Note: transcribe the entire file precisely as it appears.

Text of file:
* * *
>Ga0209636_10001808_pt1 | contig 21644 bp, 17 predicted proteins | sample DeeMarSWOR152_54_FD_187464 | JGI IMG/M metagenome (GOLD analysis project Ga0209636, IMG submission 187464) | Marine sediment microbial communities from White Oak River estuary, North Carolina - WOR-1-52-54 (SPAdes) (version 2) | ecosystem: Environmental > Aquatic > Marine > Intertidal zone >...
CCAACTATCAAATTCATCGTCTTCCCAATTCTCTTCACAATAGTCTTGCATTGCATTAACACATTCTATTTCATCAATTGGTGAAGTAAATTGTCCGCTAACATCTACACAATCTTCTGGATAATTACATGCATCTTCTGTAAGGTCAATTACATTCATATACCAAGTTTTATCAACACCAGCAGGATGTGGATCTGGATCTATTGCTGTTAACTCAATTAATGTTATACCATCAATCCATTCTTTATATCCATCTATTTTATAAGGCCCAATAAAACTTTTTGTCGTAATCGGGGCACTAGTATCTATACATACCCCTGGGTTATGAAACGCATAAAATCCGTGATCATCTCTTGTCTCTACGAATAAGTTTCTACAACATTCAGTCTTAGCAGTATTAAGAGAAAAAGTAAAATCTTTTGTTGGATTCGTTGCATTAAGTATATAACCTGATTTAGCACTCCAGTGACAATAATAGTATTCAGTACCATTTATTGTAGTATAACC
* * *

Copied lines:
>Ga0209636_10001808_pt1 | contig 21644 bp, 17 predicted proteins | sample DeeMarSWOR152_54_FD_187464 | JGI IMG/M metagenome (GOLD analysis project Ga0209636, IMG submission 187464) | Marine sediment microbial communities from White Oak River estuary, North Carolina - WOR-1-52-54 (SPAdes) (version 2) | ecosystem: Environmental > Aquatic > Marine > Intertidal zone >...
CCAACTATCAAATTCATCGTCTTCCCAATTCTCTTCACAATAGTCTTGCATTGCATTAACACATTCTATTTCATCAATTGGTGAAGTAAATTGTCCGCTAACATCTACACAATCTTCTGGATAATTACATGCATCTTCTGTAAGGTCAATTACATTCATATACCAAGTTTTATCAACACCAGCAGGATGTGGATCTGGATCTATTGCTGTTAACTCAATTAATGTTATACCATCAATCCATTCTTTATATCCATCTATTTTATAAGGCCCAATAAAACTTTTTGTCGTAATCGGGGCACTAGTATCTATACATACCCCTGGGTTATGAAACGCATAAAATCCGTGATCATCTCTTGTCTCTACGAATAAGTTTCTACAACATTCAGTCTTAGCAGTATTAAGAGAAAAAGTAAAATCTTTTGTTGGATTCGTTGCATTAAGTATATAACCTGATTTAGCACTCCAGTGACAATAATAGTATTCAGTACCATTTATTGTAGTATAACC